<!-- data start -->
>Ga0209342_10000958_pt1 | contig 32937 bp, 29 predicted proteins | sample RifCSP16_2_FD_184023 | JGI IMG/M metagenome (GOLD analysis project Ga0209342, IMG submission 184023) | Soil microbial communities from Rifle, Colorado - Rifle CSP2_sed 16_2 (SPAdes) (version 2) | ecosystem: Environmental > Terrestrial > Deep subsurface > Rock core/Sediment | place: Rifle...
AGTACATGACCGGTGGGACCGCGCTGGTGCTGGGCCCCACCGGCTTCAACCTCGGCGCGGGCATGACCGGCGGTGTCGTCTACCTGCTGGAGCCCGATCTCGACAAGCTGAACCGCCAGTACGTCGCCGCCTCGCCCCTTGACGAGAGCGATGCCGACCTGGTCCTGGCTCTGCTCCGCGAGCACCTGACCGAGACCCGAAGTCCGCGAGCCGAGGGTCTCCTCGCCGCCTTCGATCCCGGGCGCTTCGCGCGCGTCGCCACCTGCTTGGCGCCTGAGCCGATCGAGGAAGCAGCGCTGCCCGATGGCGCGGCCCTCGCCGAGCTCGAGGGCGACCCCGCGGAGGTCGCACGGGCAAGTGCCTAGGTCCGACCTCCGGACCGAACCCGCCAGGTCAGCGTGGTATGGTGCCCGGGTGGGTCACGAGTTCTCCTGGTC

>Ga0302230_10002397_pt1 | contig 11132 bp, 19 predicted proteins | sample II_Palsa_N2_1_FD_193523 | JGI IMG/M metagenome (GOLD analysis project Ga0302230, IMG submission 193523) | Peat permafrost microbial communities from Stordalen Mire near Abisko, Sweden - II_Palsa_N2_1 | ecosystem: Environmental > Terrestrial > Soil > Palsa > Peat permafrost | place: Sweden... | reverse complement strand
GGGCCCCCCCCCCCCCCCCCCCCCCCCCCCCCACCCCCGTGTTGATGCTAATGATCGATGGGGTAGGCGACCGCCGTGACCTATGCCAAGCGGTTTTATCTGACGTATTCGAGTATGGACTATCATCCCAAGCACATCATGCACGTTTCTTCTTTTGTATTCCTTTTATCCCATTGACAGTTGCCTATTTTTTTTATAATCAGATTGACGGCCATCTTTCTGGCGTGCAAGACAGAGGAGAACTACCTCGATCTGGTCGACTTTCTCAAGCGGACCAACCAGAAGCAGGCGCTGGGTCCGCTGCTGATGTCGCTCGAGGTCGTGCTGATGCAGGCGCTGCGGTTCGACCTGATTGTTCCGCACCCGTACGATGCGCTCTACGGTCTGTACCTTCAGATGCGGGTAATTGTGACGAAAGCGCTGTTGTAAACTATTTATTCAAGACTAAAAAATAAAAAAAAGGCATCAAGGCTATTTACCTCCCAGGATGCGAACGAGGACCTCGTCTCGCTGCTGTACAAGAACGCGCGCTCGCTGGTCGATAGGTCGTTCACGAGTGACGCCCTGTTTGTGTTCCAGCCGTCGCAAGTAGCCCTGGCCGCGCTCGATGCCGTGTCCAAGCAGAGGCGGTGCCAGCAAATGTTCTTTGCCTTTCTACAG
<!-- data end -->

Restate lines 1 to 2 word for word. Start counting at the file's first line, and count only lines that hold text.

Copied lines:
>Ga0209342_10000958_pt1 | contig 32937 bp, 29 predicted proteins | sample RifCSP16_2_FD_184023 | JGI IMG/M metagenome (GOLD analysis project Ga0209342, IMG submission 184023) | Soil microbial communities from Rifle, Colorado - Rifle CSP2_sed 16_2 (SPAdes) (version 2) | ecosystem: Environmental > Terrestrial > Deep subsurface > Rock core/Sediment | place: Rifle...
AGTACATGACCGGTGGGACCGCGCTGGTGCTGGGCCCCACCGGCTTCAACCTCGGCGCGGGCATGACCGGCGGTGTCGTCTACCTGCTGGAGCCCGATCTCGACAAGCTGAACCGCCAGTACGTCGCCGCCTCGCCCCTTGACGAGAGCGATGCCGACCTGGTCCTGGCTCTGCTCCGCGAGCACCTGACCGAGACCCGAAGTCCGCGAGCCGAGGGTCTCCTCGCCGCCTTCGATCCCGGGCGCTTCGCGCGCGTCGCCACCTGCTTGGCGCCTGAGCCGATCGAGGAAGCAGCGCTGCCCGATGGCGCGGCCCTCGCCGAGCTCGAGGGCGACCCCGCGGAGGTCGCACGGGCAAGTGCCTAGGTCCGACCTCCGGACCGAACCCGCCAGGTCAGCGTGGTATGGTGCCCGGGTGGGTCACGAGTTCTCCTGGTC